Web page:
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how to sum a large number of float number?

I have a matrix 'x' that is 10,000 elements by 10,000 elements.

In the first case I declare the matrix like:

int n = 10000;
unsigned int size_M = n*n;
unsigned int mem_size_M = sizeof(int)*size_M;
int* x = (int*)malloc(mem_size_M);

Step (1) The matrix is initialized:

        x[i*n+j] = 1;

Step (2) Sum the elements of the matrix and print the total:

        sum +=x[i*n+j];

printf("sum: %d \n", sum);

As I would expect the above code prints 'sum: 100000000 '.

However if I declare the matrix like:

int n = 10000;
float size_M = n * n;
float mem_size_M = sizeof(float) * size_M;
float* x = (float*)malloc(mem_size_M);

And again perform the steps 1 and 2 the correct answer is not printed out, but '16777216' instead. Why is this?

ANSWER: To get the appropriate answer do a type conversion...

sum +=(int)x[i*n+j];
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marked as duplicate by Bo Persson, nhahtdh, WhozCraig, stealthyninja, alk Nov 24 '12 at 9:16

This question has been asked before and already has an answer. If those answers do not fully address your question, please ask a new question.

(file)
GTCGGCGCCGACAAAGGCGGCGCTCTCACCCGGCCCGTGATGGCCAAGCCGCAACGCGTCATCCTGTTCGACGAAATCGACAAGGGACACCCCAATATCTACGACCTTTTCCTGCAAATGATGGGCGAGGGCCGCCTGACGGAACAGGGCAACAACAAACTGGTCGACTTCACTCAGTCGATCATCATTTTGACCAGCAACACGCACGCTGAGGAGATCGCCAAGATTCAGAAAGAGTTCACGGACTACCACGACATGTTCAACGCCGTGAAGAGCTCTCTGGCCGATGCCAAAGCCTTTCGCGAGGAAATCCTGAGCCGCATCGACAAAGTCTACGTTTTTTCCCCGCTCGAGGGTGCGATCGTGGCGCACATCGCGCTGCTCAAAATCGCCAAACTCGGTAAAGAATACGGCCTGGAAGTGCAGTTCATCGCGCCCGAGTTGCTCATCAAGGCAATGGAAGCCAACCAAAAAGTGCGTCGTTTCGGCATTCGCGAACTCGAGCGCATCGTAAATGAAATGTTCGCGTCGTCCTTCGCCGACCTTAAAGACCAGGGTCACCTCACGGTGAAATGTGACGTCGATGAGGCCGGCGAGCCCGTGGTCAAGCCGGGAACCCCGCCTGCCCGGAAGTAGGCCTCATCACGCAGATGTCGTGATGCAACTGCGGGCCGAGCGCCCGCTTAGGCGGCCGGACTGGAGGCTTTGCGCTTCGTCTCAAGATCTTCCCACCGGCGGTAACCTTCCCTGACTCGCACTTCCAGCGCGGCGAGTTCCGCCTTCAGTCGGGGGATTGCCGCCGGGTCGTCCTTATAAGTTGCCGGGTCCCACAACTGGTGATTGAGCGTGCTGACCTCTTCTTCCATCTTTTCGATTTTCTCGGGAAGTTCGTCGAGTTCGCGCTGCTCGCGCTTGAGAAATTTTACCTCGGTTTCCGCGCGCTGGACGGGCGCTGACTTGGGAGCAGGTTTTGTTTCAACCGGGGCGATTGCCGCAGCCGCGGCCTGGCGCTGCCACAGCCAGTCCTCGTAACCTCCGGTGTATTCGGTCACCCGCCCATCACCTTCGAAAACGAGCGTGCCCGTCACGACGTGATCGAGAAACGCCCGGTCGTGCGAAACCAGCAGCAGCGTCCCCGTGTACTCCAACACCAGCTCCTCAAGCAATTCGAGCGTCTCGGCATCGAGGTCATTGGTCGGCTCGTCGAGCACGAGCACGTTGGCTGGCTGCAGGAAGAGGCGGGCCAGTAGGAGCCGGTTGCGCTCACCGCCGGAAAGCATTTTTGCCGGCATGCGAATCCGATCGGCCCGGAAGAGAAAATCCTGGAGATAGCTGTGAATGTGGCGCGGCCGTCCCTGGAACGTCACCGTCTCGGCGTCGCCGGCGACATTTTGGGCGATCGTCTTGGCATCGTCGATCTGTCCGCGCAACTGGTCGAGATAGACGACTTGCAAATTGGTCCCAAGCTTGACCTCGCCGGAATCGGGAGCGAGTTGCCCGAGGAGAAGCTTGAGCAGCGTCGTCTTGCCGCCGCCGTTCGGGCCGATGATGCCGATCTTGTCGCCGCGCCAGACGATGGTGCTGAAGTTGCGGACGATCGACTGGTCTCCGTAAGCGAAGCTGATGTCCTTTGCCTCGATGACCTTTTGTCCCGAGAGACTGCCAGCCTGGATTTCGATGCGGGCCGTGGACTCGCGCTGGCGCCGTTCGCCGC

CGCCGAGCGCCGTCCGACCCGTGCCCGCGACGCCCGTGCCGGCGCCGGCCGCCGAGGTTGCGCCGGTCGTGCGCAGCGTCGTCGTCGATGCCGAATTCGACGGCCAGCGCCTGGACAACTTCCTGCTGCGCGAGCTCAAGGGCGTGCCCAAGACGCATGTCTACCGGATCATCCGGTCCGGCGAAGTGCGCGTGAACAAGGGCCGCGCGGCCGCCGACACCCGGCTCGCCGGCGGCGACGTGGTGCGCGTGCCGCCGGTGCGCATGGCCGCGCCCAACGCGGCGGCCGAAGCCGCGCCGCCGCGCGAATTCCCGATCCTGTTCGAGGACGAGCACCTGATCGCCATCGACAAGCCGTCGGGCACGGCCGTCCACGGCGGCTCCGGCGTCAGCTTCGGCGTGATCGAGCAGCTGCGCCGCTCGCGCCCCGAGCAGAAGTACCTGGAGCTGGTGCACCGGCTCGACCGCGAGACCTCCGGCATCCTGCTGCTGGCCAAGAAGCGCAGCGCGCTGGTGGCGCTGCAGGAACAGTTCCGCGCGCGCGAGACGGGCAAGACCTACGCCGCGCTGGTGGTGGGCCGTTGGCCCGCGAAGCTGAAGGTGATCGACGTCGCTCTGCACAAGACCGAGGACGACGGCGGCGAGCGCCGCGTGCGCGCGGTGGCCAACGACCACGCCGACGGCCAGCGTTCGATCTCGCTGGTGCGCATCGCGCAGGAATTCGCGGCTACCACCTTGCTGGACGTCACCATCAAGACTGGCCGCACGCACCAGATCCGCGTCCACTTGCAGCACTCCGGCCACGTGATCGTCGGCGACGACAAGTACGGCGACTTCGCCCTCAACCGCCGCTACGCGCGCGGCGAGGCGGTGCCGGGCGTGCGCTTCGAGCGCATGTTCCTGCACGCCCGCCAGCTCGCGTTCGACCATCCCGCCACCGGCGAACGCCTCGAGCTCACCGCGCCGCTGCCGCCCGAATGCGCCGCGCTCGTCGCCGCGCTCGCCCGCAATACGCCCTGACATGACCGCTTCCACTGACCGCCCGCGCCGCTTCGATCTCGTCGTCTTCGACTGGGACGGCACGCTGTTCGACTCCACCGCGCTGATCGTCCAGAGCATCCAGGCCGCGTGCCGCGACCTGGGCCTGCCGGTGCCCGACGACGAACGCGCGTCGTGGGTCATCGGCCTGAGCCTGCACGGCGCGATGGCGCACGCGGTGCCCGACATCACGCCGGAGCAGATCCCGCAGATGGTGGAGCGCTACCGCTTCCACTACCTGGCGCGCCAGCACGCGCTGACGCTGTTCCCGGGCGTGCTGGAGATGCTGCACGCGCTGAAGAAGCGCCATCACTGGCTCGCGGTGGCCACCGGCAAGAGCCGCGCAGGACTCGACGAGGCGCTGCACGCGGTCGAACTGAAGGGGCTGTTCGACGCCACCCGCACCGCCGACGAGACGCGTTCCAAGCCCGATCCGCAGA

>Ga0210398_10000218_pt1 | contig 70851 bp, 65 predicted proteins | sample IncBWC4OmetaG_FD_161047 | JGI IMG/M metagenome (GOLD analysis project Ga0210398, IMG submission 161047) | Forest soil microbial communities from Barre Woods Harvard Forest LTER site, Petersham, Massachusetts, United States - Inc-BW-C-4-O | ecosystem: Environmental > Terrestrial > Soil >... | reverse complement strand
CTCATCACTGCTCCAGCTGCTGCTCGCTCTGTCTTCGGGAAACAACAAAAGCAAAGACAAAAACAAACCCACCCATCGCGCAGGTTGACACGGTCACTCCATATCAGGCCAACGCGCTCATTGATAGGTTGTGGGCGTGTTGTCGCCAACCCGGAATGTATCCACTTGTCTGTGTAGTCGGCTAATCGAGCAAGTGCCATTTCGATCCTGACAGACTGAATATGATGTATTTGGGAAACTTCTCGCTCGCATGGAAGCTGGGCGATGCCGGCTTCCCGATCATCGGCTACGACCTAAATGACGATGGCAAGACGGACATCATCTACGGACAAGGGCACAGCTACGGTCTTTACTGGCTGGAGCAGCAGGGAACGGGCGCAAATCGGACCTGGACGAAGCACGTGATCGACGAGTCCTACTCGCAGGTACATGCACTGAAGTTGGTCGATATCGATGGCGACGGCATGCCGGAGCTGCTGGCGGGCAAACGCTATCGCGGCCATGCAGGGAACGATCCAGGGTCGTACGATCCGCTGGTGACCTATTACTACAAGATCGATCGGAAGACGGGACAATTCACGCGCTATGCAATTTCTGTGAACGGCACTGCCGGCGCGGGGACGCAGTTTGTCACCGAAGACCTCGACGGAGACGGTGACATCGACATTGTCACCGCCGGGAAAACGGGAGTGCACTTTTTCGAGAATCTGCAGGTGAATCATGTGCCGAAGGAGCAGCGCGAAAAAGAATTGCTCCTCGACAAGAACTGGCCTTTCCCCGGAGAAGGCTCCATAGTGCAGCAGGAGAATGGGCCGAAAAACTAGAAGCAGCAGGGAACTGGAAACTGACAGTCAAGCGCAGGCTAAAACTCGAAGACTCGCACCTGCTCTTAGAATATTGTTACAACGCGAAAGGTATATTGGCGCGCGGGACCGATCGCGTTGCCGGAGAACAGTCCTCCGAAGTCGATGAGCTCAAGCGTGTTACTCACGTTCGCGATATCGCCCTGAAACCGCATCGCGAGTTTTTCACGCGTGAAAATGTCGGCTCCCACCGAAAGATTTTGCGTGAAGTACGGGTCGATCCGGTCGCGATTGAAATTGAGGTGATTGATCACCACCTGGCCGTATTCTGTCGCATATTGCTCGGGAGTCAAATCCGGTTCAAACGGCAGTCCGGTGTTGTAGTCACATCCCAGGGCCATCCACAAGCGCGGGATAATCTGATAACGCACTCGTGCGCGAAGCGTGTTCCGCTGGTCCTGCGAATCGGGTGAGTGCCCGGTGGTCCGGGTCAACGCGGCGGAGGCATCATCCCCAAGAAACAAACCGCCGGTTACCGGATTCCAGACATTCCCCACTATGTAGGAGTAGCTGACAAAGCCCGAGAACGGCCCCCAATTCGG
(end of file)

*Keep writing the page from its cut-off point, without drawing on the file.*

Are you trying to print a float with %d instead of %f? –  hobbs Nov 24 '12 at 6:01
Looks like you're running into the machine epsilon for floating point numbers. Suggested reading: What Every Computer Scientist should know about floating Point Numbers –  helloworld922 Nov 24 '12 at 6:10
If you have a spare hour or two to kill, read What Every Computer Scientist Should Know About Floating-Point Arithmetic. It will literally make you rethink how floating point numbers "work" if you're not familiar already. –  WhozCraig Nov 24 '12 at 8:39

1 Answer 1

This happens because of the precision limitations of the float type. You can't just add 1.0 to float with value > 16777216 (2^24), but you can add 2.0, or 0.1:

#include <stdio.h>

int main(void)
    float f = 16777220;
    printf("f = %f\n", f + 1);
    printf("f = %f\n", f + 2);
    printf("f = %f\n", f + 0.1);
    return 0;

The IEEE-754 standard floating-point numbers have have 4 bytes, consisting of a sign bit, an 8-bit excess-127 binary exponent, and a 23-bit mantissa. It's a bit complicated to explain precisely why it happens, but I can say that this is a extreme case when operation error reaches its maximum.

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